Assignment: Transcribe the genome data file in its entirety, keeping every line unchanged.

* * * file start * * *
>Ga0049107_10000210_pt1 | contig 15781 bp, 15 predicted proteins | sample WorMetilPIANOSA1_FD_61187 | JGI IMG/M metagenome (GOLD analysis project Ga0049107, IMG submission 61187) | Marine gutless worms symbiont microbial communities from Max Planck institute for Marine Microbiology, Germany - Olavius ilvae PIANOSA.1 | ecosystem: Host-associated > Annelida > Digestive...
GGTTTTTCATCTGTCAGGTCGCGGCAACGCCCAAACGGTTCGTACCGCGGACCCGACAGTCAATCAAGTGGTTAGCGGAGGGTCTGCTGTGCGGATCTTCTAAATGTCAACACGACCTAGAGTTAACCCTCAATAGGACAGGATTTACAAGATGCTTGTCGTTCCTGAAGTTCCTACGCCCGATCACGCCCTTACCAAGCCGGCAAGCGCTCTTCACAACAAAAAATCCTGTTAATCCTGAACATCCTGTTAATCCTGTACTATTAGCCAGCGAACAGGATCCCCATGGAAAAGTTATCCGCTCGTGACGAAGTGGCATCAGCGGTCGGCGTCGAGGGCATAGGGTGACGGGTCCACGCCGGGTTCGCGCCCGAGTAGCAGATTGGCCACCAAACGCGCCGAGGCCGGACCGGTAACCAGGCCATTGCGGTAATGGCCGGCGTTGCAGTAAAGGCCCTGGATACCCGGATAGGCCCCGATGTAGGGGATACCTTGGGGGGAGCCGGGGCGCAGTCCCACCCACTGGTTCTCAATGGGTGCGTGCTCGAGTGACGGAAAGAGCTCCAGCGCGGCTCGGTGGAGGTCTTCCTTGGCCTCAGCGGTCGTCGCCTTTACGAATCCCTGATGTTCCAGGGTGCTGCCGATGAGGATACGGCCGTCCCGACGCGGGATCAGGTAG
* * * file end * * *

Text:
>Ga0049107_10000210_pt1 | contig 15781 bp, 15 predicted proteins | sample WorMetilPIANOSA1_FD_61187 | JGI IMG/M metagenome (GOLD analysis project Ga0049107, IMG submission 61187) | Marine gutless worms symbiont microbial communities from Max Planck institute for Marine Microbiology, Germany - Olavius ilvae PIANOSA.1 | ecosystem: Host-associated > Annelida > Digestive...
GGTTTTTCATCTGTCAGGTCGCGGCAACGCCCAAACGGTTCGTACCGCGGACCCGACAGTCAATCAAGTGGTTAGCGGAGGGTCTGCTGTGCGGATCTTCTAAATGTCAACACGACCTAGAGTTAACCCTCAATAGGACAGGATTTACAAGATGCTTGTCGTTCCTGAAGTTCCTACGCCCGATCACGCCCTTACCAAGCCGGCAAGCGCTCTTCACAACAAAAAATCCTGTTAATCCTGAACATCCTGTTAATCCTGTACTATTAGCCAGCGAACAGGATCCCCATGGAAAAGTTATCCGCTCGTGACGAAGTGGCATCAGCGGTCGGCGTCGAGGGCATAGGGTGACGGGTCCACGCCGGGTTCGCGCCCGAGTAGCAGATTGGCCACCAAACGCGCCGAGGCCGGACCGGTAACCAGGCCATTGCGGTAATGGCCGGCGTTGCAGTAAAGGCCCTGGATACCCGGATAGGCCCCGATGTAGGGGATACCTTGGGGGGAGCCGGGGCGCAGTCCCACCCACTGGTTCTCAATGGGTGCGTGCTCGAGTGACGGAAAGAGCTCCAGCGCGGCTCGGTGGAGGTCTTCCTTGGCCTCAGCGGTCGTCGCCTTTACGAATCCCTGATGTTCCAGGGTGCTGCCGATGAGGATACGGCCGTCCCGACGCGGGATCAGGTAG